Stormwater Management Program
Stormwater is true to its name. It’s water from rain, sleet, hail or snow. It’s known as stormwater runoff when it travels along surfaces and enters drains that are part of a pipe system that eventually carries it to our lakes, rivers, creeks and other waterbodies. Stormwater runs off streets, parking lots, driveways, lawns, farms, as well as construction and industrial sites. Before entering drain grates, stormwater gathers pollutants such as chemicals, oils, grease, fertilizers, pesticides, bacteria, sediment, and debris. Runoff may also create large volumes of water that could cause erosion, flooding, and damage to stream and river channels.
The city’s stormwater system includes miles of separate stormwater mains (pipes) and ditches, as well as over 3,100 catch basins. Our Stormwater Management Program is administered by operations and maintenance staff whose mission is to safeguard our waterways like Lake Tye and the Skykomish River.
Protecting Monroe's waterways
Much of how we manage our stormwater system is regulated by state and federal agencies such as the Department of Ecology and Environmental Protection Agency. The City is required to maintain a discharge permit, known as the National Pollutant Discharge Elimination System (NPDES) permit, which requires us to manage and control stormwater runoff so that it does not pollute downstream waters. Our current permit expires in 2024.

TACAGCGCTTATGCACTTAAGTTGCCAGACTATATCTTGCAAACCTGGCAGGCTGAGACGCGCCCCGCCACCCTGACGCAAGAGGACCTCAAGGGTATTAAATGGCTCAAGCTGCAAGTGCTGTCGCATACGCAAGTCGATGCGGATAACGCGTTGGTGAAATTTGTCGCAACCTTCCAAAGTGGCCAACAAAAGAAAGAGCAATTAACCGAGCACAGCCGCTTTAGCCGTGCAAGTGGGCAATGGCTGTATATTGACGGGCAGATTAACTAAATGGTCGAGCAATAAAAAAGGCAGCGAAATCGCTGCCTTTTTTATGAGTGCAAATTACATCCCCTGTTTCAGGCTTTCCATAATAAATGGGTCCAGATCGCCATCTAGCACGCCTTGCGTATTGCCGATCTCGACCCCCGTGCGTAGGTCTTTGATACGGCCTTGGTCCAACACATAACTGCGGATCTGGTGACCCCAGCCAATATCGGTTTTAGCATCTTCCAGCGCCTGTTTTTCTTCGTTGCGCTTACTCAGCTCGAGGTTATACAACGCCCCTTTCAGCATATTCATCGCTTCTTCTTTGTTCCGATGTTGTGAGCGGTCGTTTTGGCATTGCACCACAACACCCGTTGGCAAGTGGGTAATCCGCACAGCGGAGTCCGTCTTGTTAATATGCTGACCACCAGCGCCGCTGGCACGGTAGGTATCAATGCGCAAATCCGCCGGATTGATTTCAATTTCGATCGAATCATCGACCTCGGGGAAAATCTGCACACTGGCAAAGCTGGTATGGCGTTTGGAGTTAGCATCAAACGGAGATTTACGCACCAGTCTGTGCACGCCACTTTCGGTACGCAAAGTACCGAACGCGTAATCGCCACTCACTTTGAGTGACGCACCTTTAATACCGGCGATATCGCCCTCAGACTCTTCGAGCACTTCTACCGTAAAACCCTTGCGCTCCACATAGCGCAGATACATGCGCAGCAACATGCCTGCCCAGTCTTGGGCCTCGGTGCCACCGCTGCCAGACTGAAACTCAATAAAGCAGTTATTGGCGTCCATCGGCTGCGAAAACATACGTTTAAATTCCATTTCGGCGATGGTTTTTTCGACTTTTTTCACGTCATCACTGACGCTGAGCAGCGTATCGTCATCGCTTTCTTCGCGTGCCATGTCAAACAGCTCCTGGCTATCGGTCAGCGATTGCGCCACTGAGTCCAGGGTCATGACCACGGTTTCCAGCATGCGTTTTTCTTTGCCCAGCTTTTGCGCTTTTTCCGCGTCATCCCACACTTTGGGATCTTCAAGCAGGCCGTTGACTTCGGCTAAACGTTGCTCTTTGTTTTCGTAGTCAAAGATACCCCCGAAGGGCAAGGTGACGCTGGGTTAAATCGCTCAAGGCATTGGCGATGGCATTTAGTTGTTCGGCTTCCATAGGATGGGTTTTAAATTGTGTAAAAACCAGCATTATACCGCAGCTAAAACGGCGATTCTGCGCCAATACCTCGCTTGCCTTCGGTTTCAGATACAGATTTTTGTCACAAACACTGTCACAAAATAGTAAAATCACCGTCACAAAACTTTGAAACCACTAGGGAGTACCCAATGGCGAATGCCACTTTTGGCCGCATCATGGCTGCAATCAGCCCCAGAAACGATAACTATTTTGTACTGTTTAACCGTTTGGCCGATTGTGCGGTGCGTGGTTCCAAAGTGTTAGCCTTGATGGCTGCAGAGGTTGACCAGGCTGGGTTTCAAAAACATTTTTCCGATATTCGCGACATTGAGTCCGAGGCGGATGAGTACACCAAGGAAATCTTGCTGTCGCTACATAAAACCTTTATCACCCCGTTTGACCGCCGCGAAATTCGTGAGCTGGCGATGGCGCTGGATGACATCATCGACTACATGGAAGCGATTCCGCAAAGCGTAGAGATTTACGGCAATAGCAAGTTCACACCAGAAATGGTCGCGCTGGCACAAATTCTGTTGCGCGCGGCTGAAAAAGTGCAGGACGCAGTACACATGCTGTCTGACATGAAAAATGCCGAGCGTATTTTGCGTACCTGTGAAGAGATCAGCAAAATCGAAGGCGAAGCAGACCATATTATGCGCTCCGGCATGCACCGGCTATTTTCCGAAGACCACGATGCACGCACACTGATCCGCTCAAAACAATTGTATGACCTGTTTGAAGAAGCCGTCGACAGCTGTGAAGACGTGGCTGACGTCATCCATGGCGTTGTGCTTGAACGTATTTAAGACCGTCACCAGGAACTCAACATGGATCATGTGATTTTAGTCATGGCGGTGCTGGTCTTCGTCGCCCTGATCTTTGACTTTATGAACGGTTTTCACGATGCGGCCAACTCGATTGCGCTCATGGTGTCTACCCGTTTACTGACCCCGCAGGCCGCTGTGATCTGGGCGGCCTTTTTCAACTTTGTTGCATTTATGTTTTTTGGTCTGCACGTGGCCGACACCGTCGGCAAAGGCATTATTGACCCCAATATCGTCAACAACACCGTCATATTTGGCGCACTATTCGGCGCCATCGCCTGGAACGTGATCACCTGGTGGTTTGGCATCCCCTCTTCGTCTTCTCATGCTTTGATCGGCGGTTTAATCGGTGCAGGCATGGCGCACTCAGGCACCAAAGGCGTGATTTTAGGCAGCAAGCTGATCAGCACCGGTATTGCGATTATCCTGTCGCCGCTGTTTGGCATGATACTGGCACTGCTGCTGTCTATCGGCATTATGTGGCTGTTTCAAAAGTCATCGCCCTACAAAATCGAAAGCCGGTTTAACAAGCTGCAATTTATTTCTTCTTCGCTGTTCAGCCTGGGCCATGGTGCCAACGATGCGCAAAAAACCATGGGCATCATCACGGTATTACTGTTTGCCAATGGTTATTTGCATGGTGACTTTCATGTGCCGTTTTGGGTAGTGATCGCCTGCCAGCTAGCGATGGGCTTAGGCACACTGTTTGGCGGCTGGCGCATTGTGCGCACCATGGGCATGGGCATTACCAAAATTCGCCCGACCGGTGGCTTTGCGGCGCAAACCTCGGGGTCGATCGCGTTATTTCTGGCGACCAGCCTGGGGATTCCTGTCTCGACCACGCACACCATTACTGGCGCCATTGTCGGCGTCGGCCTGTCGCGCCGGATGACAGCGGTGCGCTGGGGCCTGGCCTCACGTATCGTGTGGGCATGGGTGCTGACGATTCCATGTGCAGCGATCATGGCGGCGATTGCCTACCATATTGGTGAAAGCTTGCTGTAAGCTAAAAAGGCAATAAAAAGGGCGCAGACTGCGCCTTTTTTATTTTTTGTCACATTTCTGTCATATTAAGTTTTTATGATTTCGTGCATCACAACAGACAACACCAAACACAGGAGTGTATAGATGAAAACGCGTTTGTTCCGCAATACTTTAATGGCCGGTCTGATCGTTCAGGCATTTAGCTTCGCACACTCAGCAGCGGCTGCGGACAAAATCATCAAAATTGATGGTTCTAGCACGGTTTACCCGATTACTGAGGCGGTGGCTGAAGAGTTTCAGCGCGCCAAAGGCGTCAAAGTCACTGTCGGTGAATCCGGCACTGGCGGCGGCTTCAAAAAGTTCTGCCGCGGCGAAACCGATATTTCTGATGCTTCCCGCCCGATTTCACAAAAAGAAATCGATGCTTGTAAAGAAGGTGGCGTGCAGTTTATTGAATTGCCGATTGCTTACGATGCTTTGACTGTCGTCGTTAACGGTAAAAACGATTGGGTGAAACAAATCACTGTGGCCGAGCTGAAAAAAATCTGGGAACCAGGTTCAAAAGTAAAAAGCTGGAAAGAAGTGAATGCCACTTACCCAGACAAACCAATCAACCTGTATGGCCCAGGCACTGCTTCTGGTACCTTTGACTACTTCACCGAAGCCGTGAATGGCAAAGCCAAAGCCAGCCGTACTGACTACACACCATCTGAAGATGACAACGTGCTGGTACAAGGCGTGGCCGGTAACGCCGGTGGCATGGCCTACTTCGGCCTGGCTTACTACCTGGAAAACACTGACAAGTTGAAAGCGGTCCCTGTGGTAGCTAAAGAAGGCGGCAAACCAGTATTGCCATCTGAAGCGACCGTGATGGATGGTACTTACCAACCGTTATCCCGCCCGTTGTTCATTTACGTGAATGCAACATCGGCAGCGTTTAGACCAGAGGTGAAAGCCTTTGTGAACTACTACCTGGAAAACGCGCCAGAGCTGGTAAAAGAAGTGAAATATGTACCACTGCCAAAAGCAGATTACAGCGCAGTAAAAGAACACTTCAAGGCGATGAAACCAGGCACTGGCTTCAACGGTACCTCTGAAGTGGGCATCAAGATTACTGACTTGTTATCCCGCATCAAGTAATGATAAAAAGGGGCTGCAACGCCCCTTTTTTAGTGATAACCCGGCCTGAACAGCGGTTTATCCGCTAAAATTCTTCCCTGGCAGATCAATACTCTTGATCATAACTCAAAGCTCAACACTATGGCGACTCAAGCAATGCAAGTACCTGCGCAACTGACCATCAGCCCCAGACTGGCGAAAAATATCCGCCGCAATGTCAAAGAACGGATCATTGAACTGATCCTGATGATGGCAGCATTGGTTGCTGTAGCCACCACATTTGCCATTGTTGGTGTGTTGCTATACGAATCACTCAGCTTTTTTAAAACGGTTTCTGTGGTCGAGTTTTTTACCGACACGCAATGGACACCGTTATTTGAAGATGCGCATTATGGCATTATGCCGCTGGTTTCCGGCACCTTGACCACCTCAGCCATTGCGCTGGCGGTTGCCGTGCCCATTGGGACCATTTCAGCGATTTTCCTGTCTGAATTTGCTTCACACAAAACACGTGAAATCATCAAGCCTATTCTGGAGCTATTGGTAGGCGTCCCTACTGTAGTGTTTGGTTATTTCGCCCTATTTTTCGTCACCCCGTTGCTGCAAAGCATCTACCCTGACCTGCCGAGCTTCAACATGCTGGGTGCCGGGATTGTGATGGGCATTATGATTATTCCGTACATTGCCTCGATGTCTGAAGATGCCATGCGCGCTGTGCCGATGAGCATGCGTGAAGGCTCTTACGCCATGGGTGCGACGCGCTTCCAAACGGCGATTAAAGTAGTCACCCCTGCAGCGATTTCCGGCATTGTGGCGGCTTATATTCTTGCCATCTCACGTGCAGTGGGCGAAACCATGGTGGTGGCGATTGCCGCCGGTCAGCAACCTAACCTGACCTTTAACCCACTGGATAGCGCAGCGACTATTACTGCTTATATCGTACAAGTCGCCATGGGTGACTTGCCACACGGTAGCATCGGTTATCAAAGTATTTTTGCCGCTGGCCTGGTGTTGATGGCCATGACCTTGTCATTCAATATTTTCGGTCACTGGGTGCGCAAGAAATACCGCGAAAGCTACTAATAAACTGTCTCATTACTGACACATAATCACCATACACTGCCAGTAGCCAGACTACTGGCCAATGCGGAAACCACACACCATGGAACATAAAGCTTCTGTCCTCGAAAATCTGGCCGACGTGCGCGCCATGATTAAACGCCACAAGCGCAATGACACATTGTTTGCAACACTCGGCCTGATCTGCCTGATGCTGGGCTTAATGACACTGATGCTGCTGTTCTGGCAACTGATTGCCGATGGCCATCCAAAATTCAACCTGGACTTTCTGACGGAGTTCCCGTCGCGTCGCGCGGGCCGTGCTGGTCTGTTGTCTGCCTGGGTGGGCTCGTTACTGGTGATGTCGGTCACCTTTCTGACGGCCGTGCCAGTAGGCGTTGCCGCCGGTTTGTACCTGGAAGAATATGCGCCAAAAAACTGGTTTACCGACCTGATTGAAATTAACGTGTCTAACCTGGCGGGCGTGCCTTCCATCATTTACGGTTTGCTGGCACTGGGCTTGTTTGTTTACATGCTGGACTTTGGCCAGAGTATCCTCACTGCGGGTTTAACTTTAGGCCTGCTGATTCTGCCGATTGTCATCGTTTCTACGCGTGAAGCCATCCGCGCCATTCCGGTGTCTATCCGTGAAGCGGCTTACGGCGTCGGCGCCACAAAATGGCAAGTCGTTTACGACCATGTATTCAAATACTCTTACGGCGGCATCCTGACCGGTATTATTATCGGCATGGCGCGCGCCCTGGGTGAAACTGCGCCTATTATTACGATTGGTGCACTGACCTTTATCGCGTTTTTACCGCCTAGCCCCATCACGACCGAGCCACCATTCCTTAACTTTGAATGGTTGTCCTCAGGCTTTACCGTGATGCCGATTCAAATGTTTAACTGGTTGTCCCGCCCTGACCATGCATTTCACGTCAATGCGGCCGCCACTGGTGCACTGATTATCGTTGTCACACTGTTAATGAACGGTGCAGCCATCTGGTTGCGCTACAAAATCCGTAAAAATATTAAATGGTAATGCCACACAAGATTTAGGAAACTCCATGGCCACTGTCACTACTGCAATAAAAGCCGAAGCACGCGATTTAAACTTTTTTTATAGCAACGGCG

Ways we protect Monroe’s waterways through out Stormwater Management Program include:
- Gather public input on our Annual Stormwater Management Plan, which identifies actions and activities to meet the criteria and requirements of our NPDES permit.
- Adopting city regulations that support stormwater management for residential and commercial development.
- Inspecting the city's stormwater system in its entirety every two years to ensure it is functioning properly.
- Invest in our stormwater system by installing, maintaining, and repairing our pipes, catch basins, ditch lines, and stormwater ponds.
- Educate residents, students, and businesses on ways they can prevent pollutants from reaching Monroe's waterbodies.
- Engage community volunteer and stewardship groups in activities and events that support stormwater management and water quality.
- Coordinate with other environmental response agencies should a spill occur with in Monroe city limits.
- Maintain mapping data of the city's stormwater system to better manage connections between the city and private systems, allowing the city to efficiently respond to an prohibited discharge.
- Conduct water quality testing to study and monitor pollutant inputs from the stormwater system to our creeks and Lake Tye.